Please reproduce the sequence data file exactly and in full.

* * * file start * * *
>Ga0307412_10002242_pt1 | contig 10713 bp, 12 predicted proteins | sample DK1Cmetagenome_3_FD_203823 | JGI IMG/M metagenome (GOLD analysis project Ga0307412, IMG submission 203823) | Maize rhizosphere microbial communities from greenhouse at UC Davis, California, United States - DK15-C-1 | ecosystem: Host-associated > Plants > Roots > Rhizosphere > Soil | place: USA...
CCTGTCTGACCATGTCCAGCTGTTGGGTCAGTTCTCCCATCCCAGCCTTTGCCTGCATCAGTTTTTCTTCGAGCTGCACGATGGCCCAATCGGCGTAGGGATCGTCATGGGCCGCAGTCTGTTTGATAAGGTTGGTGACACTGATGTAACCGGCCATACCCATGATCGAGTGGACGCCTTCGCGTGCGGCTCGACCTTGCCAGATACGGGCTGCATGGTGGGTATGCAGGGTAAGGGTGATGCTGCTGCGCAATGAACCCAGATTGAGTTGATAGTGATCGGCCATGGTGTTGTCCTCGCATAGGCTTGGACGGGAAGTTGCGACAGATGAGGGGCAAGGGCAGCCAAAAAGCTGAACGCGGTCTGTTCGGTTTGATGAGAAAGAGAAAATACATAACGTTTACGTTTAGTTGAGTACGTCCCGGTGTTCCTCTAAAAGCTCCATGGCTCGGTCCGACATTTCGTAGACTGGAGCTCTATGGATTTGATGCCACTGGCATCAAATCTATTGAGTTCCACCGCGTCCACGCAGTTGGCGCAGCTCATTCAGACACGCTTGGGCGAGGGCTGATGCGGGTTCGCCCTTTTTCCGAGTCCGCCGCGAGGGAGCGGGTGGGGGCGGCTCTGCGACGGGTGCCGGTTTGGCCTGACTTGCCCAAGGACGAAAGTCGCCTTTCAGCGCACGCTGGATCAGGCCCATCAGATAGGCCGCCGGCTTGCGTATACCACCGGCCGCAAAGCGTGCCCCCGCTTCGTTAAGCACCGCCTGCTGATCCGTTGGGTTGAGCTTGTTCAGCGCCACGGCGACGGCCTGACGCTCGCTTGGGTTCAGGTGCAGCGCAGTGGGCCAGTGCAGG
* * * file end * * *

>Ga0307412_10002242_pt1 | contig 10713 bp, 12 predicted proteins | sample DK1Cmetagenome_3_FD_203823 | JGI IMG/M metagenome (GOLD analysis project Ga0307412, IMG submission 203823) | Maize rhizosphere microbial communities from greenhouse at UC Davis, California, United States - DK15-C-1 | ecosystem: Host-associated > Plants > Roots > Rhizosphere > Soil | place: USA...
CCTGTCTGACCATGTCCAGCTGTTGGGTCAGTTCTCCCATCCCAGCCTTTGCCTGCATCAGTTTTTCTTCGAGCTGCACGATGGCCCAATCGGCGTAGGGATCGTCATGGGCCGCAGTCTGTTTGATAAGGTTGGTGACACTGATGTAACCGGCCATACCCATGATCGAGTGGACGCCTTCGCGTGCGGCTCGACCTTGCCAGATACGGGCTGCATGGTGGGTATGCAGGGTAAGGGTGATGCTGCTGCGCAATGAACCCAGATTGAGTTGATAGTGATCGGCCATGGTGTTGTCCTCGCATAGGCTTGGACGGGAAGTTGCGACAGATGAGGGGCAAGGGCAGCCAAAAAGCTGAACGCGGTCTGTTCGGTTTGATGAGAAAGAGAAAATACATAACGTTTACGTTTAGTTGAGTACGTCCCGGTGTTCCTCTAAAAGCTCCATGGCTCGGTCCGACATTTCGTAGACTGGAGCTCTATGGATTTGATGCCACTGGCATCAAATCTATTGAGTTCCACCGCGTCCACGCAGTTGGCGCAGCTCATTCAGACACGCTTGGGCGAGGGCTGATGCGGGTTCGCCCTTTTTCCGAGTCCGCCGCGAGGGAGCGGGTGGGGGCGGCTCTGCGACGGGTGCCGGTTTGGCCTGACTTGCCCAAGGACGAAAGTCGCCTTTCAGCGCACGCTGGATCAGGCCCATCAGATAGGCCGCCGGCTTGCGTATACCACCGGCCGCAAAGCGTGCCCCCGCTTCGTTAAGCACCGCCTGCTGATCCGTTGGGTTGAGCTTGTTCAGCGCCACGGCGACGGCCTGACGCTCGCTTGGGTTCAGGTGCAGCGCAGTGGGCCAGTGCAGG